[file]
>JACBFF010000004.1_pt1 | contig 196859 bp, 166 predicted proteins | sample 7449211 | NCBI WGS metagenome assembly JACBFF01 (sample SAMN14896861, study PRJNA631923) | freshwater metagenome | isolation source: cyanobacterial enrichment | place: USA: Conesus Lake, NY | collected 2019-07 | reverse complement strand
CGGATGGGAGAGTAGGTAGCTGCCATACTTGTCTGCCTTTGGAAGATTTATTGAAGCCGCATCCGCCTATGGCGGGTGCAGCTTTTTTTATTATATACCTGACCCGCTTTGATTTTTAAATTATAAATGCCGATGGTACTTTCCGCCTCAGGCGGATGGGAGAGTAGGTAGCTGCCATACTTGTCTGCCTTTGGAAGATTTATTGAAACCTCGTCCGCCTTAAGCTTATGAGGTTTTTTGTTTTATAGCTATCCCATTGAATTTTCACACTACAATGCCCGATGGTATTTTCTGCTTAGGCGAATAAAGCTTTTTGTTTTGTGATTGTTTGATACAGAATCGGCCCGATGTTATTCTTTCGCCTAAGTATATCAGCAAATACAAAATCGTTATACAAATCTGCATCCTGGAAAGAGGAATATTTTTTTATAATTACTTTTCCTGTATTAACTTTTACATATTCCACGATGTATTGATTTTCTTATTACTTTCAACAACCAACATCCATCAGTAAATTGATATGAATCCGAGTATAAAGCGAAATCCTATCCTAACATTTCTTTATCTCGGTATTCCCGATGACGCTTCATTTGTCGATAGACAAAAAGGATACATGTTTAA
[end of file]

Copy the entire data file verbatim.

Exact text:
>JACBFF010000004.1_pt1 | contig 196859 bp, 166 predicted proteins | sample 7449211 | NCBI WGS metagenome assembly JACBFF01 (sample SAMN14896861, study PRJNA631923) | freshwater metagenome | isolation source: cyanobacterial enrichment | place: USA: Conesus Lake, NY | collected 2019-07 | reverse complement strand
CGGATGGGAGAGTAGGTAGCTGCCATACTTGTCTGCCTTTGGAAGATTTATTGAAGCCGCATCCGCCTATGGCGGGTGCAGCTTTTTTTATTATATACCTGACCCGCTTTGATTTTTAAATTATAAATGCCGATGGTACTTTCCGCCTCAGGCGGATGGGAGAGTAGGTAGCTGCCATACTTGTCTGCCTTTGGAAGATTTATTGAAACCTCGTCCGCCTTAAGCTTATGAGGTTTTTTGTTTTATAGCTATCCCATTGAATTTTCACACTACAATGCCCGATGGTATTTTCTGCTTAGGCGAATAAAGCTTTTTGTTTTGTGATTGTTTGATACAGAATCGGCCCGATGTTATTCTTTCGCCTAAGTATATCAGCAAATACAAAATCGTTATACAAATCTGCATCCTGGAAAGAGGAATATTTTTTTATAATTACTTTTCCTGTATTAACTTTTACATATTCCACGATGTATTGATTTTCTTATTACTTTCAACAACCAACATCCATCAGTAAATTGATATGAATCCGAGTATAAAGCGAAATCCTATCCTAACATTTCTTTATCTCGGTATTCCCGATGACGCTTCATTTGTCGATAGACAAAAAGGATACATGTTTAA